Death toll rises as Hamas and Israel battle it out with rockets and airstrikes
Jerusalem (CNN) — Eight activists formed a human shield outside a hospital in Gaza Saturday, a doctor said, as Hamas and Israel battled it out with rockets and airstrikes.
Israeli strikes have killed 121 people in Gaza this week, according to the Gaza health ministry. It said 924 others have been injured.
An Israeli airstrike hit a facility housing the disabled, killing two women, the health ministry said Saturday. The Israel Defense Forces said it was looking into that claim.
Gaza militants have fired about 690 rockets and mortars toward Israel, 138 of which the latter intercepted, according to the Israeli military.
As the two sides exchange blows, hospitals hoped to remain open.
In Gaza, activists who formed a human shield are from various countries, including the U.S., Venezuela, Belgium, Britain and Switzerland, said Dr. Basman Al-Ashi, executive director of the Al-Wafa hospital. He said the hospital caters to patients who need 24-hour care, and thus cannot evacuate them.
Medical sources described overcrowded emergency rooms in Gaza and dwindling stocks of medicine, a situation that mirrored Syrian hospitals at the height of its civil war.
Gaza hospitals not directly affected by airstrikes face significant challenges, including rolling blackouts and water shortages in some areas because airstrikes have damaged pumping stations.
Though some Israelis have been wounded, none have been killed by the hundreds of rockets fired by Hamas and other militant groups in Gaza. Israel’s Iron Dome defense system has intercepted dozens of rockets, helping keep fatalities at bay.
Hostilities between the two sides escalated this month after the killing of three Israeli teenagers and a Palestinian teen. Neither Hamas nor Israel appear to be backing down, prompting fears of a ground invasion by the latter.
Israeli Prime Minister Benjamin Netanyahu left all possibilities open, saying the international community will not influence his actions against Hamas. He reiterated that there is one path to a cease-fire: the cessation of attacks from Gaza.
“We are considering all options and getting ready for every possible scenario,” he said. “All the citizens of Israel are aware of my major goal, and this is to bring back the quiet to all Israeli territories. Hamas keeps attacking us, and therefore we are fighting them back.”
Israel faced attack from a second front Friday when a rocket launched from Lebanon landed near the northern Israeli town of Metula, which sits right by the border. No damage or injuries have been reported. It was not immediately clear who fired the rocket.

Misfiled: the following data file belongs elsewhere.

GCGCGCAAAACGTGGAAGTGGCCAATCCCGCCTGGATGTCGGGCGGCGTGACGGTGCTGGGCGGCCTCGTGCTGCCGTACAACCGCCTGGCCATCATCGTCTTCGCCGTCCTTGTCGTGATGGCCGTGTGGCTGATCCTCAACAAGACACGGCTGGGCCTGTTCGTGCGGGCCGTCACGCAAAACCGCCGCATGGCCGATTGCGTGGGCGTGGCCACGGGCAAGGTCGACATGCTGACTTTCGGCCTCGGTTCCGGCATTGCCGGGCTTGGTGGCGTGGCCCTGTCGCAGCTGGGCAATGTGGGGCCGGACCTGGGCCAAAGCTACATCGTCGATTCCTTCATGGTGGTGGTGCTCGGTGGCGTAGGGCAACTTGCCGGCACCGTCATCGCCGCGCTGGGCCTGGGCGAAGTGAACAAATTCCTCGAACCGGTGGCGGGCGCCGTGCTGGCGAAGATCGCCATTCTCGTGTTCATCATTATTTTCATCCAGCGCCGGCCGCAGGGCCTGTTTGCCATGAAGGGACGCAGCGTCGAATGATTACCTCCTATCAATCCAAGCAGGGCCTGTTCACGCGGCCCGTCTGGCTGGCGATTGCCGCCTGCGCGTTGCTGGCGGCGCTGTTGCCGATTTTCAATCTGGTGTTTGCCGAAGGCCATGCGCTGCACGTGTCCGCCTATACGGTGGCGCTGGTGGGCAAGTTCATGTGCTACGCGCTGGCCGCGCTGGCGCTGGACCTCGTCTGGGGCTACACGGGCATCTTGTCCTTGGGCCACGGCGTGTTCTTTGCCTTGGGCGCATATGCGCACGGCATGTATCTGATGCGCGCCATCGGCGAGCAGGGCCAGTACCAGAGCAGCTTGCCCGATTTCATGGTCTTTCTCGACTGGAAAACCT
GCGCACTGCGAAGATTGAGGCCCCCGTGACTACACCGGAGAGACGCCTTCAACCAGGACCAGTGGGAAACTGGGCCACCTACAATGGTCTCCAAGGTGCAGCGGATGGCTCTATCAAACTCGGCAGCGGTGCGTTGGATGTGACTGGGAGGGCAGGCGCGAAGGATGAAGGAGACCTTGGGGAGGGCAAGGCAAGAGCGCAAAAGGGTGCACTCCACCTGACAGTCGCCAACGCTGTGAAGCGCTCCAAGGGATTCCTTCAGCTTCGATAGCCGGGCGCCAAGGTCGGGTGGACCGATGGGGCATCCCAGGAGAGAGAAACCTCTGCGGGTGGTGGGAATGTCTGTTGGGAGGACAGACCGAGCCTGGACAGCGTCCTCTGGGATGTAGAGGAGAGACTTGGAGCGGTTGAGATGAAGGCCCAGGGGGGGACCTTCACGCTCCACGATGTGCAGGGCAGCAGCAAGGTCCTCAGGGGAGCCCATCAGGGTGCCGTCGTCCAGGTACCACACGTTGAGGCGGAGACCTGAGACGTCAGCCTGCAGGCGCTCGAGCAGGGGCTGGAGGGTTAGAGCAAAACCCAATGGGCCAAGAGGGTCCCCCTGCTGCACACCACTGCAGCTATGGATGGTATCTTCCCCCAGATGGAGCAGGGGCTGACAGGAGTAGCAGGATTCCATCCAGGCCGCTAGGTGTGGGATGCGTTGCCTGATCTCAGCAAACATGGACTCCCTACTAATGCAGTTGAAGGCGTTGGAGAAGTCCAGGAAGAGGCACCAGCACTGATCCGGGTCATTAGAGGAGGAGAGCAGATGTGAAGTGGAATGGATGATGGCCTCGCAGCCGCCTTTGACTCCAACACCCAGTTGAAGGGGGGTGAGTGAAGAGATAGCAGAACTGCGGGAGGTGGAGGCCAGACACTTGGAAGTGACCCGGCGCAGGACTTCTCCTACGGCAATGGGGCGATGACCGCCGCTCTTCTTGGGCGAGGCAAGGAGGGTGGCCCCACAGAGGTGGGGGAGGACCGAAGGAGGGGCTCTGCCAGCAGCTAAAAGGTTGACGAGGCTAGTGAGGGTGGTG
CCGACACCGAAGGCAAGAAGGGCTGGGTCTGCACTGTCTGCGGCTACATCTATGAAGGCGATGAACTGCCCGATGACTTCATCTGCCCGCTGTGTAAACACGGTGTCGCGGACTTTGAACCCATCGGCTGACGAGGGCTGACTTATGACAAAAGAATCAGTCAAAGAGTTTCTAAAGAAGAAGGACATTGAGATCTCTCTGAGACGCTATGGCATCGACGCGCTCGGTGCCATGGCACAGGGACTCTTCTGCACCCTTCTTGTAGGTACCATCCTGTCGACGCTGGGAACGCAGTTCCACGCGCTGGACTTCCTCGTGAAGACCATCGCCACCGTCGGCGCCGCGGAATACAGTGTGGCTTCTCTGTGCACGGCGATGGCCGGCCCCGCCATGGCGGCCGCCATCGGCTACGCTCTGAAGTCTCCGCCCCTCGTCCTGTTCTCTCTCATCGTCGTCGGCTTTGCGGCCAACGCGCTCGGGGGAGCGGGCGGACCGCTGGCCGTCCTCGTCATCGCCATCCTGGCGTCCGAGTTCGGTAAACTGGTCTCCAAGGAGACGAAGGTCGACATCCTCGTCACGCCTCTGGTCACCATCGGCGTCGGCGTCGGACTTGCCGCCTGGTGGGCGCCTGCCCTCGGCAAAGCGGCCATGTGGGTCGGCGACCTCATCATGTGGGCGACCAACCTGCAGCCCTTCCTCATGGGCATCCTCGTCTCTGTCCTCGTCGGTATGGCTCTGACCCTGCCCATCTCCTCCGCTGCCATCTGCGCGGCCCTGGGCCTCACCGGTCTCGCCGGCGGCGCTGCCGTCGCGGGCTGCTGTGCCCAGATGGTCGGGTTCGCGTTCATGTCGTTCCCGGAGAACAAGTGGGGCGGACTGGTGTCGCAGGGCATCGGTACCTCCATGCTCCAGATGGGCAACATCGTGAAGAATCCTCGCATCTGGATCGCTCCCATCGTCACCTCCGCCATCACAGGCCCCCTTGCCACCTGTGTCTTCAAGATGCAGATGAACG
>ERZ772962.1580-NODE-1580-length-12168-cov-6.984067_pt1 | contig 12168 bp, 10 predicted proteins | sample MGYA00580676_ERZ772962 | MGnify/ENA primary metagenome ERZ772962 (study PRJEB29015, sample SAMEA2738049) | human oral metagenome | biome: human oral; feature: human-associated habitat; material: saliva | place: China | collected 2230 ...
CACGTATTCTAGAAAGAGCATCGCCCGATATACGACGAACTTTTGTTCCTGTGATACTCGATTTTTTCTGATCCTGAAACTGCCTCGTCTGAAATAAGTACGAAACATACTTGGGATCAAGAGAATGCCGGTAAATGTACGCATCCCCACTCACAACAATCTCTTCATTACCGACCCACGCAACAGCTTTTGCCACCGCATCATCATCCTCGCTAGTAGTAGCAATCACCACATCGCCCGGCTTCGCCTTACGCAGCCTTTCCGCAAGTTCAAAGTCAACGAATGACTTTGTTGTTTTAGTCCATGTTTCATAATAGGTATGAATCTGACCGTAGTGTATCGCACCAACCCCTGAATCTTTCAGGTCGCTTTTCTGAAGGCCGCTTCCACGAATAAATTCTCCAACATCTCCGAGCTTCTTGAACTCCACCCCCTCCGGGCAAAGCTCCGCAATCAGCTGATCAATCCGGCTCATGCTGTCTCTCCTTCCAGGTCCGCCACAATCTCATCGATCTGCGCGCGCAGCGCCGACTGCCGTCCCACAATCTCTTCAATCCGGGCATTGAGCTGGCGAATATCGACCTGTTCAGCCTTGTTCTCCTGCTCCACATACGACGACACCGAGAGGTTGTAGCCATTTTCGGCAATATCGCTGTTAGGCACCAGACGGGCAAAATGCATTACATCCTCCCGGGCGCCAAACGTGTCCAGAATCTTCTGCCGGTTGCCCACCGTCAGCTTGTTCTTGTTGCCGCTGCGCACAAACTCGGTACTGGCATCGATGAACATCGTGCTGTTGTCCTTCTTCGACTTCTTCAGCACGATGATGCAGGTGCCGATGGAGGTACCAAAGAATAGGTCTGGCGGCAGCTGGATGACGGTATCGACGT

Hezbollah operates in Lebanon and is caught up in other conflicts in the region, which makes starting a war with Israel less likely for the group.
Thousands of rockets were fired from Lebanon into Israel during a war in 2006, but rocket attacks since then have been sporadic.
Nonetheless, Israel responded with artillery that landed in the vicinity of the Lebanese town of Kfar Shouba. No casualties were reported, the Lebanese army said.
Israel calls up reservists
As fears of an Israeli ground assault grew among Gaza residents, Israel revealed it has beefed up its forces by calling about 30,000 reservists to their units.
“We are utilizing that force to enable us to create a substantial force around Gaza, that if it is required, we’ll be able to mobilize as soon as possible,” Israel Defense Forces spokesman Peter Lerner said.
The Israeli Cabinet has authorized the military to call up 40,000 troops if needed. That is 10,000 more than were called up during Israel’s offensive into Gaza in November 2012.
The Israeli military said it hit more than 60 targets in Gaza on Friday night, bringing the total to 1,160 strikes since the beginning of Operation Protective Edge.
Hamas and other militant groups in Gaza are believed to have about 10,000 rockets of varying ranges, according to the Israeli military. Israel has said some 3.5 million residents live in areas within reach of the rockets.
U.S. willing to help broker cease-fire
Hopes for a cease-fire appeared dim even as world leaders called for the two sides to stop the violence.
U.S. President Barack Obama spoke with Netanyahu by phone.
“The United States remains prepared to facilitate a cessation of hostilities, including a return to the November 2012 cease-fire agreement,” the White House said in a written statement, referring to the Egyptian-brokered deal that halted the previous Israel-Hamas conflict.
The President also condemned rocket attacks from Gaza and said the United States reaffirmed Israel’s right to defend itself.